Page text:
By Steven Oldham, Sports Correspondent
Rowing is one of the oldest sports in the Olympic Games.
It has always been part of the Olympic programme, although events have changed several times over the years, with the expansion of the sport to feature women's races and lightweight boats on the water too.
The rowing events at London 2012 will take place between July 28 and August 4 at Eton Dorney, Buckinghamshire - one of a number of locations outside the capital to host Olympic competition.
Boats powered by either one, two, four or eight rowers down a 2,000 metre track, in a range of disciplines in two styles of boat - heavyweight or lightweight, differentiated by rowing styles - sweep - where each competitor uses one oar, or sculling - where both oars are used by each rower.
Women's events were introduced at Montreal 1976, and the female programme has swelled to six events for London 2012.
Historically, Great Britain have been one of the most successful nations in the sport. Team GB have a haul of 54 medals, 24 of which are gold.
Team GB lie third on the all-time medal behind East Germany and the USA, and second in terms of total medals won behind the Americans.
Sir Steve Redgrave is arguably the finest Olympian these islands have ever produced. He won five consecutive gold medals between 1984 and 2000.
His first taste of Olympic glory came in Los Angeles, where he won the coxed four alongside Martin Cross, Andy Holmes, Richard Budgett and cox Adrian Ellison.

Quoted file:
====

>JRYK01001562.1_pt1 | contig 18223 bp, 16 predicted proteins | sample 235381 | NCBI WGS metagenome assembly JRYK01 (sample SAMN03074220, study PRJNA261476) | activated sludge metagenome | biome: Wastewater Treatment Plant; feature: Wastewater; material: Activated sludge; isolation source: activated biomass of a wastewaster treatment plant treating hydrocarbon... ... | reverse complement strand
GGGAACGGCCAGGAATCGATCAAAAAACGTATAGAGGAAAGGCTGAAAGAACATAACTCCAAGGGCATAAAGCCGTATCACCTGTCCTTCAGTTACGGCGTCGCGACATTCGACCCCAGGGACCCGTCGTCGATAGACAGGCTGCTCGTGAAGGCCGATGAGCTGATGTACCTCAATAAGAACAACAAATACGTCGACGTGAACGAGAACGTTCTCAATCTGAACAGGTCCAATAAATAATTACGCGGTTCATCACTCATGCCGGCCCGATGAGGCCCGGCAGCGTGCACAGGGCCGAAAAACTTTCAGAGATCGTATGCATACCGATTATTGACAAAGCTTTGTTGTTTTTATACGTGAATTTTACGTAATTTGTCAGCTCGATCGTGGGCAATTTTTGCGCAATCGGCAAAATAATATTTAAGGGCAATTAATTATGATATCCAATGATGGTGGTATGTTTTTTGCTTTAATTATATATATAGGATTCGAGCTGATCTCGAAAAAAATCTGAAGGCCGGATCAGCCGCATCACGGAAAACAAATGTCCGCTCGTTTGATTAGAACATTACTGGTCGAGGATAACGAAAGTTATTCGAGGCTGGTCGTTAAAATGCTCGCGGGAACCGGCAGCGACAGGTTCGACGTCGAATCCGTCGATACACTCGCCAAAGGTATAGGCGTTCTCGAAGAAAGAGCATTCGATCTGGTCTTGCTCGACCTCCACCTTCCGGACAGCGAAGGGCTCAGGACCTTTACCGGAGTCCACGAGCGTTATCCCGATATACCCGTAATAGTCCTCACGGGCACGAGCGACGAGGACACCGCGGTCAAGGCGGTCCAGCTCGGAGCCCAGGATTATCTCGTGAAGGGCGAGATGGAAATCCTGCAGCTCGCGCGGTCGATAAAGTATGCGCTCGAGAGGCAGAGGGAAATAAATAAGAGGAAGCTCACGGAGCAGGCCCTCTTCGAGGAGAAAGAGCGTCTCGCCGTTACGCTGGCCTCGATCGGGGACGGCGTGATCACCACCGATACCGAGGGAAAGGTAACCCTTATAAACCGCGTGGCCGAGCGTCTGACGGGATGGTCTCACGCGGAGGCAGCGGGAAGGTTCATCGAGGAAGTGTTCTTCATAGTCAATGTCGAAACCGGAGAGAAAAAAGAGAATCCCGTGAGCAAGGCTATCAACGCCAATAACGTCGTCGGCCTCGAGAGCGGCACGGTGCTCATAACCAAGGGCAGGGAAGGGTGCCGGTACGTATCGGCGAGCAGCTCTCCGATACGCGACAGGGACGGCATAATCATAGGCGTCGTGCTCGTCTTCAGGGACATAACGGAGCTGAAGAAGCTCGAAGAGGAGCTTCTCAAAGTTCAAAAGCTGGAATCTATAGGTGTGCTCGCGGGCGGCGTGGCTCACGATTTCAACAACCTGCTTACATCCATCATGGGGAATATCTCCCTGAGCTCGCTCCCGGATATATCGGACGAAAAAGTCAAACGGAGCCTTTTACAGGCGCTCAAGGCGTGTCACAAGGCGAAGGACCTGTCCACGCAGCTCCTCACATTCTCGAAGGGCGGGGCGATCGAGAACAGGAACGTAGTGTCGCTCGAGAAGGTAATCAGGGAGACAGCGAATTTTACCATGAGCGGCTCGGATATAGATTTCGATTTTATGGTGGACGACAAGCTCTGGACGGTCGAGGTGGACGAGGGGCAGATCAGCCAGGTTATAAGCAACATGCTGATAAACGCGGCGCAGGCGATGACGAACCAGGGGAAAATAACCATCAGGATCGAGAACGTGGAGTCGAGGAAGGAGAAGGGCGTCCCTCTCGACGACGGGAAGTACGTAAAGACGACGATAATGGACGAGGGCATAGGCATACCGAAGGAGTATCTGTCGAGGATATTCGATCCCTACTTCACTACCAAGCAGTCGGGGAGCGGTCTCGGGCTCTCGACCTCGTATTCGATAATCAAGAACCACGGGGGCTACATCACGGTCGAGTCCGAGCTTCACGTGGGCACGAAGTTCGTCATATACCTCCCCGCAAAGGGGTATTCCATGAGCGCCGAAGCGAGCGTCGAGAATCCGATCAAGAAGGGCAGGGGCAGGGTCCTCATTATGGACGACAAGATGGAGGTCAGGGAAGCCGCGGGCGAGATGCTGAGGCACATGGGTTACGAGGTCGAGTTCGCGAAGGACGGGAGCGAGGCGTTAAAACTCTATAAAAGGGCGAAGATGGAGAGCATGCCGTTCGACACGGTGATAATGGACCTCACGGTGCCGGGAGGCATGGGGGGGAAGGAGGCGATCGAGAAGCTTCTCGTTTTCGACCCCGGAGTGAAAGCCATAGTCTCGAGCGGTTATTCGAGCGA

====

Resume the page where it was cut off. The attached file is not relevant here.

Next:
He won the pair competition three times - twice with Matthew Pinsent, who was also part of the coxless four which secured Redgrave's historic fifth straight gold in Sydney alongside James Cracknell and Tim Foster.
Immediately after winning gold in Atlanta 1996, he said in an interview if anyone found him near a rowing boat again they could shoot him.
If someone had took his words at face value, we would never have seen one of the defining moments in British sporting history four years later in Sydney.
Leading contenders for glory for the home nation this year include Beijing silver medallist Katherine Grainger and her partner in the women's double, Anna Watkins.
The men's coxless four - Andrew Triggs-Hodge, Tom James, Alex Gregory and Pete Reed will also be contenders, whilst Zac Purchase and Mark Hunter will want to repeat their gold medal from four years ago in the lightweight double.
A competitor eager to emulate even a small part of Redgrave's success is 21-year-old Zak Lee-Green. The Cardiff born rower is aiming to go to the next Olympic Games in Rio de Janerio in 2016.
"I've been rowing for around five years. Before that, I was a swimmer. It got to a point though where I was going no quicker. I had more friends at the rowing club so that helped me make my mind up that rowing was the sport for me," he said.
Rowing is a very physical sport which works out the whole body, with both the legs and arms moving most of the time. A good general level of fitness is key.
Zak said: "You need good fitness, and flexibility, to be a strong rower. You also need to be mentally switched on, and be able to push yourself to the next level."
If you're fit enough to do all this, the sport can open many doors, with competitions held regularly nationally and out on the continent.
As proof, Zak has not long returned from the Netherlands and will be competing in Lithuania next month.
"It's a great sport to be involved with - it's quite easy to travel all over the place and you can meet a lot of new people."
"Rowing is a new experience for a lot of people. Unless you went to a posh school, a lot of people have never had the chance to try it."
He also believes Team GB can push on and win plenty of medals this summer.
"The team is even stronger now than in Beijing where we topped the medal table. There's lots of good boats out there - we should be guaranteed lots of medals."
Fancy a go? Log onto www.britishrowing.com and use the governing body's club finder - there are clubs in Salford, Sale and Failsworth to name a few.
Follow Steven Oldham on Twitter - @spoldham